Rodnoverie was one of the first new religious movements to emerge following the collapse of the Soviet Union, its development providing an important lens through which to view changes in post-Soviet religious and political life. Rodnovers view social and political issues as inseparably linked to their religiosity but do not reflect the liberal values dominant among Western Pagans. Indeed, among the conservative and nationalist movements often associated with Rodnoverie in Russia, traditional anti-Western and anti-Semitic rhetoric has recently been overshadowed by anti-Islam and anti-migrant tendencies. Providing a fascinating overview of the history, organisations, adherents, beliefs and practices of Rodnoverie this book presents several different narratives; as a revival of the native Russian or Slavic religion, as a nature religion and as an alternative to modern values and lifestyles. Drawing upon primary sources, documents and books this analysis is supplemented with extensive fieldwork carried out among Rodnoverie communities in Russia and will be of interest to scholars of post-Soviet society, new religious movements and contemporary Paganism in general.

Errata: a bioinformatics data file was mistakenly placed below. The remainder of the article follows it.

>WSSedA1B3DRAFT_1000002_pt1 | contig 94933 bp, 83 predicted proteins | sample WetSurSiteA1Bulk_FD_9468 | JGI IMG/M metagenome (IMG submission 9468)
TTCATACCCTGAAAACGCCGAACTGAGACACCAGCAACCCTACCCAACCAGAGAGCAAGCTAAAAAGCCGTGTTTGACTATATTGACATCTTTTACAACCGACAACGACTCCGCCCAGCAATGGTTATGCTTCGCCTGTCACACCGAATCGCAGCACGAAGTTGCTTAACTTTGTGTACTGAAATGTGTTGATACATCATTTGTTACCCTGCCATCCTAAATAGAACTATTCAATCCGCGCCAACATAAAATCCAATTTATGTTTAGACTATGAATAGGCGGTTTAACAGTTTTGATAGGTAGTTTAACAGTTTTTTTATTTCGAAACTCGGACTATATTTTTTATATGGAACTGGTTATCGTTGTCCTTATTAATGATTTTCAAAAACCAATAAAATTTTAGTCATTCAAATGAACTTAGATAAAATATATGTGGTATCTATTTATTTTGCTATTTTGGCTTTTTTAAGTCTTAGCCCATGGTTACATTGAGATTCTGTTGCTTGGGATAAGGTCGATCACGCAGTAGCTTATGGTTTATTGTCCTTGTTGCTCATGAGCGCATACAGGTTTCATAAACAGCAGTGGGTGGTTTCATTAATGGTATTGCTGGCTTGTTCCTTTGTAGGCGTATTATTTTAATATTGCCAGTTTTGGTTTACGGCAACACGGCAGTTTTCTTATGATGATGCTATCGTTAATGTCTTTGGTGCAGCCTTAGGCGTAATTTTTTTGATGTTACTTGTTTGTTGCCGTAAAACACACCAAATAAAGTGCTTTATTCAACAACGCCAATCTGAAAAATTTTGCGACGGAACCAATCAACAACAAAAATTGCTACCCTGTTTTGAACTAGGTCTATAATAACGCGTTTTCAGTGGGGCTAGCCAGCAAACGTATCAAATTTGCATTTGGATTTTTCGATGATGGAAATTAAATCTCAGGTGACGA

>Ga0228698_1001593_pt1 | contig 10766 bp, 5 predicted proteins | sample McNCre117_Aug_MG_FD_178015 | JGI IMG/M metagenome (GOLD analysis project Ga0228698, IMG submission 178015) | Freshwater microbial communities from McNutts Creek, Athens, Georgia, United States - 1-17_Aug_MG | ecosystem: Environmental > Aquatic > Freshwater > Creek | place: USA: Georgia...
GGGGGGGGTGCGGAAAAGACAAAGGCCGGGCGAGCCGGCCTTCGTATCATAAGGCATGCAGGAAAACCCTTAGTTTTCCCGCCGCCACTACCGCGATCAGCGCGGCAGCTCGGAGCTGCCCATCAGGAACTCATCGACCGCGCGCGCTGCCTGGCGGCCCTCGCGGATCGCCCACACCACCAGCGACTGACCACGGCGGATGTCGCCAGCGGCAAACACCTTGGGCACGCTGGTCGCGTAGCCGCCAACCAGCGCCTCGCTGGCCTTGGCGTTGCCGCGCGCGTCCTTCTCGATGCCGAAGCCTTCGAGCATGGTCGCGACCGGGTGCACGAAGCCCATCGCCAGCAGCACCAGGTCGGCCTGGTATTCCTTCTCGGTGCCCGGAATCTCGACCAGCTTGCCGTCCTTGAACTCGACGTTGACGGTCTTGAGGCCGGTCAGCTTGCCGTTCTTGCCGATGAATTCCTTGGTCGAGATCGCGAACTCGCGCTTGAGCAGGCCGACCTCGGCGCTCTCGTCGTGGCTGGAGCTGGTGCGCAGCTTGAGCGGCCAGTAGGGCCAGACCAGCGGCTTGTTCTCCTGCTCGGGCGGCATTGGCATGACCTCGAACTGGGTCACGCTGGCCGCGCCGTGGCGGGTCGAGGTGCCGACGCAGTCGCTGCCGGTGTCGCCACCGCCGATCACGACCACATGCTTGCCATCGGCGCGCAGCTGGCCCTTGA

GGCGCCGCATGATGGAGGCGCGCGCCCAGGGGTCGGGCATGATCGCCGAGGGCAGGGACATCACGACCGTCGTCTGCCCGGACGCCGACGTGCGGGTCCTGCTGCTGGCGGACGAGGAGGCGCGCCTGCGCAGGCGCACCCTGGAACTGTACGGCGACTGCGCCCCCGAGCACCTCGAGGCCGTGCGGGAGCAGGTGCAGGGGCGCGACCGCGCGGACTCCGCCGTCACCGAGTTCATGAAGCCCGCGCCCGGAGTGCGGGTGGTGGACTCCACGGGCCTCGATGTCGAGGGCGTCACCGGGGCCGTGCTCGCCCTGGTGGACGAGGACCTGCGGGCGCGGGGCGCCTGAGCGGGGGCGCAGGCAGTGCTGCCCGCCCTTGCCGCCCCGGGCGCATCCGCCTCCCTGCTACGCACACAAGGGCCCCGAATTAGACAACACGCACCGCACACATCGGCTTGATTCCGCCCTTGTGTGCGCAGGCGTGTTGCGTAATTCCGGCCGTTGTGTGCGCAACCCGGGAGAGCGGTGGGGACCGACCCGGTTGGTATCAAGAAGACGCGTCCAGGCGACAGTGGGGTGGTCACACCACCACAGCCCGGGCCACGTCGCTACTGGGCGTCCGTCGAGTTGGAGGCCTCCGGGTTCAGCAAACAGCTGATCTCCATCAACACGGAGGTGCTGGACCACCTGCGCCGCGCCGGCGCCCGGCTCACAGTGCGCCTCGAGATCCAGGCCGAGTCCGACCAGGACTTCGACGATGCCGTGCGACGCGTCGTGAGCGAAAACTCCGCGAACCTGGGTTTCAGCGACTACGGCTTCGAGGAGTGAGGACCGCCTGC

Russia has a very large pool of economic migrants, up to 25% of the workforce according to some estimates. Although many migrants, many from former Soviet countries which are now independent, entered Russia legally, they frequently face bureaucratic obstacles to legal employment and Russian citizenship, factors which have led to a very large “shadow economy”. This book presents a comprehensive examination of migrant labour in Russia. It describes the nature of migrant labour, explores the shadow economy and its unfortunate consequences, and discusses the rise of popular sentiment against migrants and the likely impact. The book also sets the Russian experiences of migrant labour in context, comparing the situation in Russia with that in other countries with significant migrant labour workforces.